The emotional rollercoaster of entrepreneurship

August 26, 2011

This is one of the must-read pieces of advice about being a startup entrepreneur, and something I share frequently with friends and people I’m advising. Being an entrepreneur is hard, you won’t always feel like you can conquer the world, but don’t worry, you’re not alone:

Marc Andreessen wrote:

First and foremost, a start-up puts you on an emotional rollercoaster unlike anything you have ever experienced. You flip rapidly from day-to-day – one where you are euphorically convinced you are going to own the world, to a day in which doom seems only weeks away and you feel completely ruined, and back again. Over and over and over. And I’m talking about what happens to stable entrepreneurs. There is so much uncertainty and so much risk around practically everything you are doing. The level of stress that you’re under generally will magnify things to incredible highs and unbelievable lows at whiplash speed and huge magnitude. Sound like fun?

Here entrepreneur and Teamly advisor, Cameron Herold talks about how you get through it and crucially, what to do, and what not to do at each stage of the rollercoaster. Take the time to watch the videos to hear what he has to say, it will help.

Or, if you’d prefer to read, take a look at this blog by Cameron about entrepreneurial manic-depression and how to ride the curve.

Part 1:

Part 2:


How to build an $8Bn company: take some “brave pills”

May 13, 2010

The message from Sir Bill Gammell, founder and CEO of Cairn Energy Plc, a Scottish based oil company is that “there is no bar” to how far you can go. The limiting factor is your attitude and ambition. Swallow some “brave pills”. Click the image to enlarge and find out what each pill contains.

To succeed he emphasises the need for a clear vision, and determined action. Having increased the value of his company 155-fold in the last 18 years he speaks with some degree of authority.

More impressive to me is that Sir Bill – a former star of Scottish rugby – has built this impressive international business based on fundamental truths of respect, relationships and responsibility.

An example of their good principles: paying $10M to exit a contract in China when they discovered they couldn’t do business on these principles. His advice, “Only do business with people you would be happy to have dinner with” is surprisingly similar to Warren Buffett’s rule that he only does business with people he “likes, trusts and admires”. The point is that there’s a lot more to business than just money.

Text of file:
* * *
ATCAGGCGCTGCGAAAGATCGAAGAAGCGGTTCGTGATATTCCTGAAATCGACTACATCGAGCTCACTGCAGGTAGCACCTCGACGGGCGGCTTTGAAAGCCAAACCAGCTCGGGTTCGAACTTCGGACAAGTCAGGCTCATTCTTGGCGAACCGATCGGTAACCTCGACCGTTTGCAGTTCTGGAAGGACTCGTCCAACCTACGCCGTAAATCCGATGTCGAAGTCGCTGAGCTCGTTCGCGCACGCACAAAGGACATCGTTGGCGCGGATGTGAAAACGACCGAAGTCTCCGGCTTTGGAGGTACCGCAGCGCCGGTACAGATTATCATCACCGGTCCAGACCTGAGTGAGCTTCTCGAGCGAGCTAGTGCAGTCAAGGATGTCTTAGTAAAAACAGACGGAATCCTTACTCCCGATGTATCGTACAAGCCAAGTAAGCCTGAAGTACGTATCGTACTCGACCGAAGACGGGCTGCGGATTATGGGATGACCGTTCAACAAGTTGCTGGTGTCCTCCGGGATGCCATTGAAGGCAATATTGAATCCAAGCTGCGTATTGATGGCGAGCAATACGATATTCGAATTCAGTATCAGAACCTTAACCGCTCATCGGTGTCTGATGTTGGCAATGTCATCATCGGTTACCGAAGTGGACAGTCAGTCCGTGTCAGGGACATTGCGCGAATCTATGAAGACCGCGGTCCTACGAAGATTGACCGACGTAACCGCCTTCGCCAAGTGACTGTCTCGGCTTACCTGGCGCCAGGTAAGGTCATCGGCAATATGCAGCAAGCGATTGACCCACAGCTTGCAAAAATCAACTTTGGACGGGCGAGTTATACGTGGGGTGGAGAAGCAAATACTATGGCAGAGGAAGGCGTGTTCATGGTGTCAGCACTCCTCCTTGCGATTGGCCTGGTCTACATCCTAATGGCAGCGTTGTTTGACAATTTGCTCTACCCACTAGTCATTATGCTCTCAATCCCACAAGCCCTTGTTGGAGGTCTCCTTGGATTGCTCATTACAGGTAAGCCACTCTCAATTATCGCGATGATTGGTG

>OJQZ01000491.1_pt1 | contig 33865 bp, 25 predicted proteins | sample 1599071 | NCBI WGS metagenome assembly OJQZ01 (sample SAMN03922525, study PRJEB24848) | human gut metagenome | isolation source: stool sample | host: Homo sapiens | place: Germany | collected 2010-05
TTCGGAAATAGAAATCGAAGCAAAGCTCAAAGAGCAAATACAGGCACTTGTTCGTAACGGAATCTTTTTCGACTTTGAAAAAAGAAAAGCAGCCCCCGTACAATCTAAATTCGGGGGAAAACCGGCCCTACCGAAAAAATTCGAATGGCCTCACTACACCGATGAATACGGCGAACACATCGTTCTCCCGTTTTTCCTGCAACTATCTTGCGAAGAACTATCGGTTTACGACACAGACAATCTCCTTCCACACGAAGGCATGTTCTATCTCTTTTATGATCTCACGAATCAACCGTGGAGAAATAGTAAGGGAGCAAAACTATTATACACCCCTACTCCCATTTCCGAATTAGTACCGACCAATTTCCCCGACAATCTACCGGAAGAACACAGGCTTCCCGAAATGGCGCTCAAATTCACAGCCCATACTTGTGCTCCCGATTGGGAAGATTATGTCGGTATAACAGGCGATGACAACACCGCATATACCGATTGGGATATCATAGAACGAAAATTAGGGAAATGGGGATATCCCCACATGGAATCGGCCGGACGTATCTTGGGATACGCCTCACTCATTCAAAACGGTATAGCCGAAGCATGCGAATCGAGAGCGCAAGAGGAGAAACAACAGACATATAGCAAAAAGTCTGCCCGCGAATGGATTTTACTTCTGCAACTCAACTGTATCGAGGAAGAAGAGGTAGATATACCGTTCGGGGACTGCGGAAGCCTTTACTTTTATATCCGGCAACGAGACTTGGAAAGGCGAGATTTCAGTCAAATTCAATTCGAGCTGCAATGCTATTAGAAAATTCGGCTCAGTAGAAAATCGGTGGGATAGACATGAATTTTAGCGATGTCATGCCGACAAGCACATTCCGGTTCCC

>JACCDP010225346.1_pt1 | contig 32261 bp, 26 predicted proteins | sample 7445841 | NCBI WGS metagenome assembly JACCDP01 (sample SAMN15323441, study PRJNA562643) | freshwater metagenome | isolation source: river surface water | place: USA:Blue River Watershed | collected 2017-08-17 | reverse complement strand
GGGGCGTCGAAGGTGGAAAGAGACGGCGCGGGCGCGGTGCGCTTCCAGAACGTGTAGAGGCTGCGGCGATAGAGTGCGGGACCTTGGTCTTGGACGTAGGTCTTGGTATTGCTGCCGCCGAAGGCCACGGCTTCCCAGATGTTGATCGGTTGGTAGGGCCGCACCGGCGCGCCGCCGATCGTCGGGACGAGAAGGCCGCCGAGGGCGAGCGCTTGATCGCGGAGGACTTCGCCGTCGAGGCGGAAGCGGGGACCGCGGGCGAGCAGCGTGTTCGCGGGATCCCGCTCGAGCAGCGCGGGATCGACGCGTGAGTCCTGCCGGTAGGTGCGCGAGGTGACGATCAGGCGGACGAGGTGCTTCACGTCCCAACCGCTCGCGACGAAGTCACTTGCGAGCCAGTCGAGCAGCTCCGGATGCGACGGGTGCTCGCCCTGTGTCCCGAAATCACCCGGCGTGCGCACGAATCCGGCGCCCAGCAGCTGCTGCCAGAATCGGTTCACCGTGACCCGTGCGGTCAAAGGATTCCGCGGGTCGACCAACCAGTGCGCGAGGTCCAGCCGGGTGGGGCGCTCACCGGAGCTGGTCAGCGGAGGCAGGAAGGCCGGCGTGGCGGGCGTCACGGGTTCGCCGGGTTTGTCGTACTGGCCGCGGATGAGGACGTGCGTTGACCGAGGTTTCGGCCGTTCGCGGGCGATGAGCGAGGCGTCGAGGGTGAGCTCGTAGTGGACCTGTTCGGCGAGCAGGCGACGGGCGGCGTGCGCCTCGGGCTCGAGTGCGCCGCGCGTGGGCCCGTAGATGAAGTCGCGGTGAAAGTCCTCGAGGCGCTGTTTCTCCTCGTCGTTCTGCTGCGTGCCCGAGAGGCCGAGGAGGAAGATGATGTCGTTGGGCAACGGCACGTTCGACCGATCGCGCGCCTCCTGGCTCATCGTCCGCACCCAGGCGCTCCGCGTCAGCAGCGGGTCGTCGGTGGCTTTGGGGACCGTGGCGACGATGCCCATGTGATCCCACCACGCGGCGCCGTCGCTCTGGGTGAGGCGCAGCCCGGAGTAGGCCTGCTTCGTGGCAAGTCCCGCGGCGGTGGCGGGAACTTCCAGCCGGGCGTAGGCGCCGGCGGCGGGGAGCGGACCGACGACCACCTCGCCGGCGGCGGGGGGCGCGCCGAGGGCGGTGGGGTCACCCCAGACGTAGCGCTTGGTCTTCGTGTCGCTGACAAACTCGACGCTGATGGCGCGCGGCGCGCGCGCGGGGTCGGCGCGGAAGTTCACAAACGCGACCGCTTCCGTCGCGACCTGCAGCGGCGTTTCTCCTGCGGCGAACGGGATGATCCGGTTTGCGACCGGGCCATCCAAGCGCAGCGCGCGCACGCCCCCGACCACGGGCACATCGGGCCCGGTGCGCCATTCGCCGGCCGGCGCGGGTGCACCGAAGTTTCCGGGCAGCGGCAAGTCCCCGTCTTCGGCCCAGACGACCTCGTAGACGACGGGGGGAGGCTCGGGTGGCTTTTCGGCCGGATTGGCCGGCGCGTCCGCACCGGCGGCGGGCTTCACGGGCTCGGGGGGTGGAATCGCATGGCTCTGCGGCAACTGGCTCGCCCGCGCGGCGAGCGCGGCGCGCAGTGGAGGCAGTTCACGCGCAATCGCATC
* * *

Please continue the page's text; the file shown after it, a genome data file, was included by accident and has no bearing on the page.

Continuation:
Like Buffett, Sir Bill is driven by “creating something with a legacy and long-term sustainable performance”. To achieve this, alignment with your shareholders is essential and to attract them you need enthusiasm, energy, passion, credibility and honesty. Adding value is a recurring theme at Cairn, and the audience were more than a little taken aback when he asked a number of people at random, “Did you add value? Did you make a difference today?”

The oil industry is dominated by a small number of very large companies, but Cairn prefer, where possible to go it alone rather than partner with these slow-moving giants: “We look for a reason to make things happen, rather than look for reasons not to do things”

Apart from his obvious personal drive and determination Sir Bill’s success is no doubt down to the ability to build a fantastic team. By “valuing and empowering good people” you can unlock success. It’s important to “encourage people to take and accept responsibility”. As an entrepreneur he was surprised to discover that in fact people are not very willing to take responsibility, and concludes there is a “great danger in not giving people responsibility young enough”. With this in mind the Winning Scotland Foundation was set up to create a “positive winning attitude throughout Scotland”.

It seems fitting that the headline on Cairn’s website says “discovering hidden value”, while clearly intended to illustrate their core competency of oil and gas exploration, it could apply just as well to their attitude to their most important resource, their people. I was inspired by Sir Bill, a true entrepreneurial hero.

Sir Bill Gammell was speaking at The Entrepreneurial Exchange, a Scottish organisation where entrepreneurs help each other grow and create businesses of scale. A sister organisation in London is coming later this year and The Entrepreneurs’ Forum has been going strong in North East England for over 7 years. Internationally, the EO is the nearest equivalent. If you’re an entrepreneur looking for support and help I can recommend any of these superb organisations.